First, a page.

Not exactly sure why I thought Lupron would be similar to the actual stimulations but it is in no way shape or form even close. Stimulating sucks!

November 3rd I went in for my baseline ultrasound. I realized that I better get comfortable with the vag-cam because I’m going to be seeing a lot of it throughout this process. Dr. Fisch took a look around and found five follicles on my left side and nine on the right side and my uterus measuring at 2.5 mm. He gave me the green light to start injections that night.

I made sure Paul was with me when our nurse went over how to handle everything. Another little IVF blooper: I’m asking all sorts of science-y questions to prepare myself and Paul decides to ask two questions. All he wanted to know was can he still drink alcohol and can we still be intimate. Insert big fat face palm..

Starting on November 3rd, every morning Paul injects five units of Lupron and I take my folic acid pill. (Why folic acid? Take a peep at THIS for some information.) Some nights Paul uses the lovely Follistim Pen to inject 375 and other nights it’s only 150 when we have to do the 75 units of Menopur. November 3rd also happens to be my birthday so our very first Follistim experience happened at a dinner table in a semi fancy restaurant.

Doing the Follistim was hard, like clenching onto Paul’s arm type of hard. I was in no way prepared for the Menopur. The Menopur felt like fire tearing apart my lower abdomen. After every shot I felt like I was Bella from Twilight turning into a vampire because it burned so badly. We did this process from November 3rd to November 9th, which is my next ultrasound appointment to check how things are progressing.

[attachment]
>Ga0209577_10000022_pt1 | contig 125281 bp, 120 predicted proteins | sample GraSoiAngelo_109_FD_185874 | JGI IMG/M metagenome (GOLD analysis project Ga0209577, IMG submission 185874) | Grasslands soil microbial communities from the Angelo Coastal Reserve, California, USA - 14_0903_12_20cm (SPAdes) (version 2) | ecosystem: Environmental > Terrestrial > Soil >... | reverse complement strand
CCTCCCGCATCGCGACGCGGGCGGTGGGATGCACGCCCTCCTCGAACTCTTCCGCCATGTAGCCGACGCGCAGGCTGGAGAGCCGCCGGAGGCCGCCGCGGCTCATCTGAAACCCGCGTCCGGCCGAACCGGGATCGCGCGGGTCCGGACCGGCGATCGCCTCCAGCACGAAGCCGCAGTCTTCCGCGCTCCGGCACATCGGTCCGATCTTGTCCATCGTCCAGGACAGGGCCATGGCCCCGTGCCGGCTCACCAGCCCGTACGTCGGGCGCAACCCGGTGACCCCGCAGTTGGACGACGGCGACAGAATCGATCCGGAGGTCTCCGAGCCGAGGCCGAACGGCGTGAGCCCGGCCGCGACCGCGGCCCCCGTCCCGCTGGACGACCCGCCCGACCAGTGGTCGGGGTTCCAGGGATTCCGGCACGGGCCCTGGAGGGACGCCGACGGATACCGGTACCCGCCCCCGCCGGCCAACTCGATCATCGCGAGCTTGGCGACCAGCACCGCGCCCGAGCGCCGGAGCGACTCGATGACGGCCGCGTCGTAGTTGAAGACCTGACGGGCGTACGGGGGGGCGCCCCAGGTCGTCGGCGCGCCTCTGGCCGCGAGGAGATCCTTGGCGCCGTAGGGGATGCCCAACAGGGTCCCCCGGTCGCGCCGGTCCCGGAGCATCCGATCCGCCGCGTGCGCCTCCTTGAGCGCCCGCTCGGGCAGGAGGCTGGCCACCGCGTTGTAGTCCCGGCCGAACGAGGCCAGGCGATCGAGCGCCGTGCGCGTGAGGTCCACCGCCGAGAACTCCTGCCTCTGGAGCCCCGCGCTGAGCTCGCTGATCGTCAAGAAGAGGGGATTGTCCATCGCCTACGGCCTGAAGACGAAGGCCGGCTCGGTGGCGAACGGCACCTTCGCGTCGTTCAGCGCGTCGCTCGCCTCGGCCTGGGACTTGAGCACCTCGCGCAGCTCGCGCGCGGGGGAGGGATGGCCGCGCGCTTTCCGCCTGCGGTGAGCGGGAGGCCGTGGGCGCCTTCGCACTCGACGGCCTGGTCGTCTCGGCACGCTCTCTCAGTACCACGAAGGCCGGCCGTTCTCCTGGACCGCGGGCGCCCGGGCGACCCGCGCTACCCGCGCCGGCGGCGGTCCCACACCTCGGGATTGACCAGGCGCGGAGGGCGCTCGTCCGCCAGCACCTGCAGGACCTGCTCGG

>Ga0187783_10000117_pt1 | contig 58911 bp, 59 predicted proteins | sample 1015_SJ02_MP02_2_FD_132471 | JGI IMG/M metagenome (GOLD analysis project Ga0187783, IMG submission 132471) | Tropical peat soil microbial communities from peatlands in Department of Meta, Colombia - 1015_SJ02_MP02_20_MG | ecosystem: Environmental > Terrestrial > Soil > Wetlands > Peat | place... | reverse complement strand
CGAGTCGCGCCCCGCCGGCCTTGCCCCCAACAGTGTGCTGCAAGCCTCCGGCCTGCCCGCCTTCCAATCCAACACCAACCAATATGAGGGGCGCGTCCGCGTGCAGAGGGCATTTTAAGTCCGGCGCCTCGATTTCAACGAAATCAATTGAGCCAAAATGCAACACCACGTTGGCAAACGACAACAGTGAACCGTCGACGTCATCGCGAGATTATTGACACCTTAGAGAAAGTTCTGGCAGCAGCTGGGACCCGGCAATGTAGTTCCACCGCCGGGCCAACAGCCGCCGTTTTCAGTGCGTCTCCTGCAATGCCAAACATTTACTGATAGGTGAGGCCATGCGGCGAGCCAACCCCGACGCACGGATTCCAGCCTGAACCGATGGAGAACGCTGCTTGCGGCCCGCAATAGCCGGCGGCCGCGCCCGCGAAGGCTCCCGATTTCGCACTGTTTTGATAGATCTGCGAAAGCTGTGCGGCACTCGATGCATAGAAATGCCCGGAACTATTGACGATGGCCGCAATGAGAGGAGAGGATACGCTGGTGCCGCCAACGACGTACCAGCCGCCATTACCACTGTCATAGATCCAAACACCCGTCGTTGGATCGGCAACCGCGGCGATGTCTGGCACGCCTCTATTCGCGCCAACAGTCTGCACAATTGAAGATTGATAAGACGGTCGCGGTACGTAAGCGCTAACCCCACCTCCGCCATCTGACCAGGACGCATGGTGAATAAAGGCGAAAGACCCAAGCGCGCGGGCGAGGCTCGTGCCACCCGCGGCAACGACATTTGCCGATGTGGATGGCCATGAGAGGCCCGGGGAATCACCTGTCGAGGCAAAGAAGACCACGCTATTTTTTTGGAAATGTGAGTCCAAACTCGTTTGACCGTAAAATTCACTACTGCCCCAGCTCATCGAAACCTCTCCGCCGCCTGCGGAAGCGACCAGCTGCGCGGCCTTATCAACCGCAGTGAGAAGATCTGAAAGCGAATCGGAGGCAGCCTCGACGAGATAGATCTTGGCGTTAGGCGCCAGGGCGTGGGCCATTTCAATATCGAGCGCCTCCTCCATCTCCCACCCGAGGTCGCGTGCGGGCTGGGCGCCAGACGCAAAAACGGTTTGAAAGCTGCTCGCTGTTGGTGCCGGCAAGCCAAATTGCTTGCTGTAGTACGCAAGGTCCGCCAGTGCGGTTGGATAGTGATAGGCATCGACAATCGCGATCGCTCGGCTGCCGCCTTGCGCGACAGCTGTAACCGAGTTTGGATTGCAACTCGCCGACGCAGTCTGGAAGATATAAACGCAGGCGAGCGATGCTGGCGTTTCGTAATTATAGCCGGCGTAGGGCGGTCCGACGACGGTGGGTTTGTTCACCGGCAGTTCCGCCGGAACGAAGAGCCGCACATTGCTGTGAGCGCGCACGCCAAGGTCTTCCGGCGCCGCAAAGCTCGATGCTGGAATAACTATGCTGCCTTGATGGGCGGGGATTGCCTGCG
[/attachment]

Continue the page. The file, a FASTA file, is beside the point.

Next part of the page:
You might say, “But that isn’t very much time you big baby.” Just, no. This process is brutal. I had hot flashes like crazy, mood swings galore, and I looked about three months pregnant from all of the bloating. It is also a painful process. Towards the end I could feel little “balls” swaying back and forth as I walked and was downright miserable. During those few days I just wanted to crawl into someone’s lap and cry.

But I didn’t. I did my very best to put on a brave face for Paul and to not let Savannah see my stress. I went to work everyday just like normal, took Savannah to and from school just like normal, and tried to live just as I normally would. Before a patient goes into surgery doctors often say that their mindset and attitude going in is the outcome they will have. I’m determined to keep myself as happy and positive as possible, even if that leaves me a sobbing mess at the end.


How did your stimulation process go? If you haven’t started yet, what are you most nervous about?

Leave a Reply

Your email address will not be published.